Accident Swearingen SA226-TC Metro II VH-UUK,
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Date:Friday 19 April 1996
Type:Silhouette image of generic SW4 model; specific model in this crash may look slightly different    
Swearingen SA226-TC Metro II
Owner/operator:Jetcraft Aviation
Registration: VH-UUK
MSN: TC-326
Year of manufacture:1979
Fatalities:Fatalities: 0 / Occupants: 2
Aircraft damage: Substantial, repaired
Location:Bankstown Airport, NSW (BWU) -   Australia
Phase: Taxi
Departure airport:Bankstown Airport, NSW (BWU/YSBK)
Destination airport:Cootamundra Airport, NSW (CMD/YCTM)
Investigating agency: BASI
Confidence Rating: Accident investigation report completed and information captured
A Mitsubishi MU-2B-30 (VH-WMW) was to be flown on a cargo flight from Bankstown to Wagga Wagga, Australia. At the same time another aircraft, Metro II VH-UUK was also to be flown on a cargo flight from Bankstown to Cootamundra, Australia.
The MU-2 taxied at 06:30 for runway 29C, followed some three minutes later by the Metro II. The MU-2 proceeded along taxiway X, then across the 29 engine runup area towards taxiway S1, which also required crossing taxiway K.
The Metro II proceeded along taxiway K, towards taxiway S1. As he taxied through the runup area the MU-2 pilot was unaware of the presence of the Metro II on taxiway K. The Metro II pilot had seen the MU-2 to his left, taxiing through the runup area, and assumed that the pilot of that aircraft would give way to him. He reported that his attention was mainly directed ahead and to his right, as he monitored departing aircraft.
As the MU-2 was turning left out of the runup area to cross taxiway K, the pilot felt a lurch to the left as his aircraft was struck from the rear right. The wing of the Metro II had passed under the right wing tip fuel tank and then into the propeller of the right engine, resulting in substantial damage to both aircraft. The pilot of the Metro II had been unaware of the close proximity of the MU-2 until the impact pulled the nose of his aircraft to the left, and he saw the other aircraft. Both pilots conducted emergency shut-downs and escaped from their aircraft without injury.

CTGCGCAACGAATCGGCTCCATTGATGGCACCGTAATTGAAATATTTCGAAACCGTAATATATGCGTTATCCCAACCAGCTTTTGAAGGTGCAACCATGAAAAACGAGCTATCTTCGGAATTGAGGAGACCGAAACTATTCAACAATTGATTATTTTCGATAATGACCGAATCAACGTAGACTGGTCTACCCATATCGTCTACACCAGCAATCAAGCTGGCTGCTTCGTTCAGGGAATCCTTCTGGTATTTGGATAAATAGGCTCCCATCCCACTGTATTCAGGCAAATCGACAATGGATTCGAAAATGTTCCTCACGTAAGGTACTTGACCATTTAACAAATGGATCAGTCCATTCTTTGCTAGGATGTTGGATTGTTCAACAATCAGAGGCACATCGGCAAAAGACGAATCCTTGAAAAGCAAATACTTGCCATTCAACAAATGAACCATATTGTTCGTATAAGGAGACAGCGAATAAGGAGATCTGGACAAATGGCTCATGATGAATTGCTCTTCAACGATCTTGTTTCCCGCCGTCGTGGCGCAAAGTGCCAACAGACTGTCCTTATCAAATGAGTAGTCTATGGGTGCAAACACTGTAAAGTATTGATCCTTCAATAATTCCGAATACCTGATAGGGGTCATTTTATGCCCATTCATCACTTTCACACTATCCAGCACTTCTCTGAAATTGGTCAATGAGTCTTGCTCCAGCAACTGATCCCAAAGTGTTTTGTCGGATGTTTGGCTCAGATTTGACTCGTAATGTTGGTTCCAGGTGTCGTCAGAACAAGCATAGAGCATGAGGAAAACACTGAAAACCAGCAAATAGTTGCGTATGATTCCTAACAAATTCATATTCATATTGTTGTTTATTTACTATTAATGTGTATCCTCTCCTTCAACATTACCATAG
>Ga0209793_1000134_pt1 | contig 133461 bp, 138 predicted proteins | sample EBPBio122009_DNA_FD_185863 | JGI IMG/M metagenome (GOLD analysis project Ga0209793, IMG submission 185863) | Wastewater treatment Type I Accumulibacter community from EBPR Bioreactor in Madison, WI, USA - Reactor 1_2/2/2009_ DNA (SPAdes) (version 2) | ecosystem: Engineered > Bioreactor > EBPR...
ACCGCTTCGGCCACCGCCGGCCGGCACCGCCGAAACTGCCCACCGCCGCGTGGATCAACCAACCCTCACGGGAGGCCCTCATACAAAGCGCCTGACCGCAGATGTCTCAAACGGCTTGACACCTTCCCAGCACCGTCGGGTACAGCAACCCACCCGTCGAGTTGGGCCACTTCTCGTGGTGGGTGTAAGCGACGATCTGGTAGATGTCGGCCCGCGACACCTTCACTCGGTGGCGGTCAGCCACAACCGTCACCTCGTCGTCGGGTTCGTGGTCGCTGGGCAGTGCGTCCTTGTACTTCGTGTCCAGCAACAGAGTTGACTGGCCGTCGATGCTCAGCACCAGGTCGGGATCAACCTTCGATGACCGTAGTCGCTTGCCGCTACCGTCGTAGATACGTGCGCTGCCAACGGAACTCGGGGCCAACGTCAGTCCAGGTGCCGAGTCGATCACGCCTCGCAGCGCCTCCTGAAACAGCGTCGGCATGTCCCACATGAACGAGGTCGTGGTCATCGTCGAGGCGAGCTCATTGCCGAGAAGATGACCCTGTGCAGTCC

Pilots of adjacent aircraft witnessed the accident and reported that it was a clear morning with no obstructions to visibility. Immediately prior to impact, the witnesses observed the aircraft to be converging at an angle of approximately 50 degrees and thought it was going to be close. When the impact was seen as inevitable, they were unable to give a warning call as the ground radio frequency was congested.

Accident investigation:
Investigating agency: BASI
Report number: 199601275
Status: Investigation completed
Duration: 1 year 1 month
Download report: Final report



Revision history:


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